Earlier this month, our Army released the results of an internally initiated survey of soldiers and Marines in Iraq. The results showed that almost half of our troops would condone torture in a specific instance if it saved their buddies' lives.

The media were, of course, appalled. I was shocked, too - surprised that so few of our troops would condone any action that kept their comrades alive.

Torturing prisoners should never be our policy, both because it's immoral and because it's usually ineffective. But it's madness to declare that there can never be exceptions.

Forget the argument about the "ticking bomb" and the terrorist who might have information that could save numerous lives. Let's make it personal.

Whether you're left, right or in between, ask yourself this yes-or-no question: If torturing a known terrorist would save the life of the person you love most in the world, would you approve it?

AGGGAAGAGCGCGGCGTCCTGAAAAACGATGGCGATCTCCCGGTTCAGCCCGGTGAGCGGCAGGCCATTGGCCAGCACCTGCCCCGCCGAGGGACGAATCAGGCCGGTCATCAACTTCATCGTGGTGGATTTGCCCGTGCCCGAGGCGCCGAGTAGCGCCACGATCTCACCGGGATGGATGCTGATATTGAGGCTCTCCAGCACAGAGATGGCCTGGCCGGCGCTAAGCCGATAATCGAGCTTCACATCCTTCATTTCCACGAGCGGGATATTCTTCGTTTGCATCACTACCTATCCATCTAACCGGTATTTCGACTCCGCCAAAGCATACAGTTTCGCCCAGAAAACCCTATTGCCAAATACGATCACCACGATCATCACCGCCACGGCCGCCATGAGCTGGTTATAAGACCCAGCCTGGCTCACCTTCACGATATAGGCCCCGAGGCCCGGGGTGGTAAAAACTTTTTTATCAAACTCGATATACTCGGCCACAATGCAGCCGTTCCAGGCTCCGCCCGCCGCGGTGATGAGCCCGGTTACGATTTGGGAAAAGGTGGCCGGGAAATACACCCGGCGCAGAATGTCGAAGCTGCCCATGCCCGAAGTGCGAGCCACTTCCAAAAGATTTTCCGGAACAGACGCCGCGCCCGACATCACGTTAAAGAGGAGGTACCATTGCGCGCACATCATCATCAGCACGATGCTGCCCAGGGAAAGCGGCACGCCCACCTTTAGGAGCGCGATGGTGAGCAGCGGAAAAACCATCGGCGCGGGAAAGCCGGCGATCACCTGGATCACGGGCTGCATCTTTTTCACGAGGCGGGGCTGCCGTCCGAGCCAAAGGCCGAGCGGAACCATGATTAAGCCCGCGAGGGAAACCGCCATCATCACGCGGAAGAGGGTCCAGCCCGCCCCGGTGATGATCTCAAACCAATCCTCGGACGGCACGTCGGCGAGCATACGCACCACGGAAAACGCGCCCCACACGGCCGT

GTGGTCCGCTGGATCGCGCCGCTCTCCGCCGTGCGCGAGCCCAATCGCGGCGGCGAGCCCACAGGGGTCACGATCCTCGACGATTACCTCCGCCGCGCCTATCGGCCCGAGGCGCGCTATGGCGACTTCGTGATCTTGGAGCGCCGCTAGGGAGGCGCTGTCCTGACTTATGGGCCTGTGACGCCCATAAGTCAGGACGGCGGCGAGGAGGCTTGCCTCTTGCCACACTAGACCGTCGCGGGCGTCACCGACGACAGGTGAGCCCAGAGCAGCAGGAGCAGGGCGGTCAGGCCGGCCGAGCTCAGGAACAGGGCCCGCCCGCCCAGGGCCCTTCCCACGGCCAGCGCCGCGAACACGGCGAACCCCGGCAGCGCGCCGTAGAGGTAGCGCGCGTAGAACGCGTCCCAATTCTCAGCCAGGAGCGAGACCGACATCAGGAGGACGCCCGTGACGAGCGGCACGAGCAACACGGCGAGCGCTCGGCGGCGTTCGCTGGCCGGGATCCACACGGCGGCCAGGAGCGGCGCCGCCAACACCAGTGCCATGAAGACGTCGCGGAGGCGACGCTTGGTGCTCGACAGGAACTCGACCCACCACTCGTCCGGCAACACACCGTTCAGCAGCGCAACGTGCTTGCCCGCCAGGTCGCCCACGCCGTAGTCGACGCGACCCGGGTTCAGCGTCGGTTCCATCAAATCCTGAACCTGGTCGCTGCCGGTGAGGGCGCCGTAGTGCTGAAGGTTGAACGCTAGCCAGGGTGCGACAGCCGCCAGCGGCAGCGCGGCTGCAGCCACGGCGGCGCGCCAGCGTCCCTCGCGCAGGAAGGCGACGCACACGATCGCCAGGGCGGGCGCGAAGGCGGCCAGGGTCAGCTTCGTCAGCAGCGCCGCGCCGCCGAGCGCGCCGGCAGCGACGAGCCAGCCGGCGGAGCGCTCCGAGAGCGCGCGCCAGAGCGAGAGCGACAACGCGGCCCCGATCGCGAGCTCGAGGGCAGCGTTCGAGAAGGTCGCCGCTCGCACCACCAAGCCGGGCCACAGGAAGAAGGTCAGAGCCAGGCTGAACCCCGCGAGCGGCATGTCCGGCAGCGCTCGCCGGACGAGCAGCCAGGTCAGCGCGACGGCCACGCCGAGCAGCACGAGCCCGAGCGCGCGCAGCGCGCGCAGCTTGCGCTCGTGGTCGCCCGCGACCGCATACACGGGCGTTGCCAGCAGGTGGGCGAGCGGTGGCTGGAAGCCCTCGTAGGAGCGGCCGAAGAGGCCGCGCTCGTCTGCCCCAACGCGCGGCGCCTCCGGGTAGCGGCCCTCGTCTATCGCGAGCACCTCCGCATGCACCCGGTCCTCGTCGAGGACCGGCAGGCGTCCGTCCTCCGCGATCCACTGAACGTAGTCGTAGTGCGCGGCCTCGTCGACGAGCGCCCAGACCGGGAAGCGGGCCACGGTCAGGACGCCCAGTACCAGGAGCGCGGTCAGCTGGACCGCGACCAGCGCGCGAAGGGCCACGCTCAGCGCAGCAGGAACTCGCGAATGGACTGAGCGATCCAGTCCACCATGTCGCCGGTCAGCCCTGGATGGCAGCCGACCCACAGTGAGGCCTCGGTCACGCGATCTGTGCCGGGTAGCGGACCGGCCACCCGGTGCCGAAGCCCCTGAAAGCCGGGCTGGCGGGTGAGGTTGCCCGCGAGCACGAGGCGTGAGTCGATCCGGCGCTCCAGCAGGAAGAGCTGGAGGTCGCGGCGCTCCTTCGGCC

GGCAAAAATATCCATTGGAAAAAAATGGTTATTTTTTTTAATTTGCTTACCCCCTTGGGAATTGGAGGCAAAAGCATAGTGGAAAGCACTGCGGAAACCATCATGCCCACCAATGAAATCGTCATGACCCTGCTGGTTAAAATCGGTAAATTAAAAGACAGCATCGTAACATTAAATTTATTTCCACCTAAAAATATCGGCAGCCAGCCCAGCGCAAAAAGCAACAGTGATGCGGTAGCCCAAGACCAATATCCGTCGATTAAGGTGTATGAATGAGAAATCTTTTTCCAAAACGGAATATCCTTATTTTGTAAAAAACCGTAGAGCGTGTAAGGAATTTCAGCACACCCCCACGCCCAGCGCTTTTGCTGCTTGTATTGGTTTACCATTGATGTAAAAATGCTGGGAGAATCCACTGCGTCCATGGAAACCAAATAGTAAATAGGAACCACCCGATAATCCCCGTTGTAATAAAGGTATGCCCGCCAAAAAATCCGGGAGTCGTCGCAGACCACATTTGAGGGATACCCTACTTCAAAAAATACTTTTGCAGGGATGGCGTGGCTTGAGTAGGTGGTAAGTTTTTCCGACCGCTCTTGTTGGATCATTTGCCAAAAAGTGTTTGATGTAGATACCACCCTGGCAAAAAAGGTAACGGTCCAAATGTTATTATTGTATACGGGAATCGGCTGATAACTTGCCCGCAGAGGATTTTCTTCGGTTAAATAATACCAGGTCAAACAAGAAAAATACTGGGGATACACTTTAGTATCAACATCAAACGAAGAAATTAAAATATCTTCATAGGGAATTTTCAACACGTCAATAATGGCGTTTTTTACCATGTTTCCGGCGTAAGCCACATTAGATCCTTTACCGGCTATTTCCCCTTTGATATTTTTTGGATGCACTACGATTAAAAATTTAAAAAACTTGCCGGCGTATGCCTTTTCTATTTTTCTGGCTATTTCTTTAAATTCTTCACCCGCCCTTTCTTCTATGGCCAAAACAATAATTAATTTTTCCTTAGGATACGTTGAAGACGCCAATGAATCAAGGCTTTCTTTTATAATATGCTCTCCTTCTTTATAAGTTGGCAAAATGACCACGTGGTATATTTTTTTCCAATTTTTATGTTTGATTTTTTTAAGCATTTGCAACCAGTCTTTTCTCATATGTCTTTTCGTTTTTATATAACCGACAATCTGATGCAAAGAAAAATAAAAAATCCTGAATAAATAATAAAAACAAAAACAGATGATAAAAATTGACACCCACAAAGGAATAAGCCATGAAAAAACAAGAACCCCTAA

If your answer is "no," you're not a moral paragon. You're an abomination. And please make your position clear to your husband or wife, mother or father, son or daughter. Just tell 'em, "Sorry, honey, but I'd rather see you dead than mistreat a terrorist. It's a moral issue with me."

There are countless other ways in which we elevate the little immoralities required in war above the supreme immorality of losing. Leftists loved My Lai - they just adored it - but they were never called to account for the communist atrocities after Saigon fell. Pol Pot's butchery was never laid at the feet of the self-righteous bastards who shrieked, "Give peace a chance."

And no one on the left will discuss what might happen if we fail in Iraq. The truth is that they don't care.

We face merciless, implacable enemies who joyously slaughter the innocent with the zeal of religious fanaticism. Yet we want to make sure we don't hurt anyone's feelings.

We've tried many things in Iraq. They've all failed. It's a shame we never really tried to fight. CRO

Ralph Peters' latest book is Never Quit The Fight.

This piece first appeared in the New York Post
copyright 2007 - NY Post